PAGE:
Angilbert (fl. ca. 840/50), On the Battle Which was Fought at Fontenoy

The Law of Christians is broken,
Blood by the hands of hell profusely shed like rain,
And the throat of Cerberus bellows songs of joy.

Angelbertus, Versus de Bella que fuit acta Fontaneto

Fracta est lex christianorum
Sanguinis proluvio, unde manus inferorum,
gaudet gula Cerberi.

Friday, June 11, 2010

Nature's Complaint: Alan of Lille's The Plaint of Nature, Part 10

IDOLATRY HAS ANOTHER DAUGHTER in addition to the two in charge of plying men to overeat and overdrink. Avarice. Avaritia. Nature labels Avarice with the name of Numulatria, "Worshipper of Cash." Here, Alan of Lille is following St. Paul's teaching in his letter to the Colossians (Col. 3:5): avaritia is simulacrorum servitus, covetousness or avarice is the service of idols. One cannot serve God and Mammon. Avarice deifies money in the minds of men, and makes them openly venerate it and inwardly covet it. The worship of cash, which is the same thing as the love of money, is the root of all evil. "For the desire of money is the root of all evils . . . ." Radix enim omnium malorum est cupiditas. (1 Tim. 6:10). Alan of Lille again follows St. Paul.

[When] cash speaks, the trumpet of Tullius' eloquence grows hoarse;
When cash takes the field, the lighting of Hector's warfare ceases;
When cash fights, the strength of Hercules is subdued.

Ubi nummus loquitur, Tulliani eloquii tuba raucescit;
Ubi nummus commilitat, Hectoreae militiae fulgura conticescunt;
Ubi pugnat pecunia, virtus expugnatur Herculea.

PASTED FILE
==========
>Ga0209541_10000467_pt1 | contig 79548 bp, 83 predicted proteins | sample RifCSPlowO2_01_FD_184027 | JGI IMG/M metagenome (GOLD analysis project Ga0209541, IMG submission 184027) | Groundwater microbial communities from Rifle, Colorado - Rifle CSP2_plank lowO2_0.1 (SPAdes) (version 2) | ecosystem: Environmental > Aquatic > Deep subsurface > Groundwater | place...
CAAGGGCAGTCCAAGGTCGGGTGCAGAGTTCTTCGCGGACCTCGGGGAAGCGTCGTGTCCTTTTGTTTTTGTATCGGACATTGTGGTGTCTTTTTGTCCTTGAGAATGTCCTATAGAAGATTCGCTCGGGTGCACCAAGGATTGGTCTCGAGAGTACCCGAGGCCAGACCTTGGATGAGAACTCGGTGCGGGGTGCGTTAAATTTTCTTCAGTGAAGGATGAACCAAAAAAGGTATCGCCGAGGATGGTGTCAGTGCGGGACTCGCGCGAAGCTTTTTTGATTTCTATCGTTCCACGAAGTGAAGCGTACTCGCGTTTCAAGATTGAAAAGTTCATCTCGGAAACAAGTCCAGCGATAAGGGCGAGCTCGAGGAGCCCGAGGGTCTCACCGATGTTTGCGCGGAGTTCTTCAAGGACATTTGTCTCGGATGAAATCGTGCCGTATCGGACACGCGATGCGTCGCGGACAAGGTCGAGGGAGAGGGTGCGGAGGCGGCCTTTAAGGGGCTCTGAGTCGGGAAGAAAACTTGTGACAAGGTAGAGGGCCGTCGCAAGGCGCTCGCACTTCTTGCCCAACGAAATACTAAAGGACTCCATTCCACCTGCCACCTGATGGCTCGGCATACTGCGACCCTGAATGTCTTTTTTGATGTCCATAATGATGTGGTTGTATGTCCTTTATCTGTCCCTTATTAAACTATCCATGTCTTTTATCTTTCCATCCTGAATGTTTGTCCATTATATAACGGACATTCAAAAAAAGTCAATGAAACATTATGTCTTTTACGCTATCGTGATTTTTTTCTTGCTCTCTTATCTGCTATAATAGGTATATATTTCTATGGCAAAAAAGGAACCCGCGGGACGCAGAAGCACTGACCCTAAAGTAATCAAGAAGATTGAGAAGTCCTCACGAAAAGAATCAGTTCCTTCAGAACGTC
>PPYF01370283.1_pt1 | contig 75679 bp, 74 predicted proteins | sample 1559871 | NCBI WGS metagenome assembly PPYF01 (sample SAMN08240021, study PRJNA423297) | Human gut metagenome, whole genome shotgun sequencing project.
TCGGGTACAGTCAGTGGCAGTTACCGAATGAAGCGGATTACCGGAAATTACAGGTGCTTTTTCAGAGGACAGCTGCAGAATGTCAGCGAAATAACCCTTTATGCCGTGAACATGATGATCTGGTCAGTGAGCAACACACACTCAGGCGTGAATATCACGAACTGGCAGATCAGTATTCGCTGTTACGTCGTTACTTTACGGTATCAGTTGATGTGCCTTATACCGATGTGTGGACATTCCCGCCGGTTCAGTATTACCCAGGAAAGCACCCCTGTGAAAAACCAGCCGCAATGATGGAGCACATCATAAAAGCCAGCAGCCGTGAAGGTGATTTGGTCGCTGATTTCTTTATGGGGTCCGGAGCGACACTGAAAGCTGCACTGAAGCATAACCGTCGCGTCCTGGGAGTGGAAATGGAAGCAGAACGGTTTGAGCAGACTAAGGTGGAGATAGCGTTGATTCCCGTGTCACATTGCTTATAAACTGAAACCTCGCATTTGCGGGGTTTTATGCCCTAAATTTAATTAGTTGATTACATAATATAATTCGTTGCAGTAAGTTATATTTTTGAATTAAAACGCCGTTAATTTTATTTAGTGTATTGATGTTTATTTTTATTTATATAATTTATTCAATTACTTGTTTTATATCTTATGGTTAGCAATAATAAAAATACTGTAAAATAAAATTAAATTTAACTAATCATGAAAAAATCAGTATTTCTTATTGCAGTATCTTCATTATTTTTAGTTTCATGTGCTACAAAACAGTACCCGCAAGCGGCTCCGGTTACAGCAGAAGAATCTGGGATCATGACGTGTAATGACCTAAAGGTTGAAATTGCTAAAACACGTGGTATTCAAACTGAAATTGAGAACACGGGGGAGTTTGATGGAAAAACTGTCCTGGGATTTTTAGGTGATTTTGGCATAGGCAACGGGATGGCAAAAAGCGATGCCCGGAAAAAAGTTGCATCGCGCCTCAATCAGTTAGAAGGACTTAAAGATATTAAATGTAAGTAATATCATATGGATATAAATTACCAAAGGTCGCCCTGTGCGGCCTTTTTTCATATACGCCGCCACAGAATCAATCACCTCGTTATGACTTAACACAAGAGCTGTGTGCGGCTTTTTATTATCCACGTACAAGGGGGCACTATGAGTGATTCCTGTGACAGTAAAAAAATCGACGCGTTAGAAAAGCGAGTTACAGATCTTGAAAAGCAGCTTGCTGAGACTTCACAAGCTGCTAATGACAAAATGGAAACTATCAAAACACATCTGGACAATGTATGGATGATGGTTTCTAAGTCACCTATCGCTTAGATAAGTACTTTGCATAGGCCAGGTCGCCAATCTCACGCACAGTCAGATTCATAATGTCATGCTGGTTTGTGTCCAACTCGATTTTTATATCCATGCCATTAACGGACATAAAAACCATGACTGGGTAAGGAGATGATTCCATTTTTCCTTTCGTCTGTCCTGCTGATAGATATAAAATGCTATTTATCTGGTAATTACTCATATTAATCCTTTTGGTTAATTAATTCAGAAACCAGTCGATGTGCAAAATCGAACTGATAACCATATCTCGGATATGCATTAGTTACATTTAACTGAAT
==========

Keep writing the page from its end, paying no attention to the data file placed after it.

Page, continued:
Avarice is a jealous god, and demands the absolute worship from its devotees. As a consequence, reason (dialectic), rhetoric, chastity and modesty, social mores, virtue, the arts (poetry, architecture, and music), and all-important justice, decline when in the thrall of cash. It is universally corrupting, suffocating. And it is universally disatisfying. "Yet the rich man," Nature says, "shipwrecked in the depths of his riches, is tortured by the forces of dropsical thirst." Jam dives, divitiarum naufragus in profundo, hydropicae sitis incendiis sitit opes, et in medio ipsarum positus Tantalizat. Tantalized, man's thirst for riches is never slackened, his hunger never satiated, he is like Tantalus constantly desiring the fruit just beyond his reach and never achieving satisfaction. In his Book of Emblems, Alciato, like Alan de Lille, depicts Avarice as Tantalus with the following description:

Alciato's Avaratia (Avarice)

Alas, wretched Tantalus, in the middle of the waves, stands
There thirsty, and, starving, cannot have the nearby fruit.
Change the name, and this will be said of you, oh greedy man,
You, who, almost as if you had it not, do not enjoy what you have.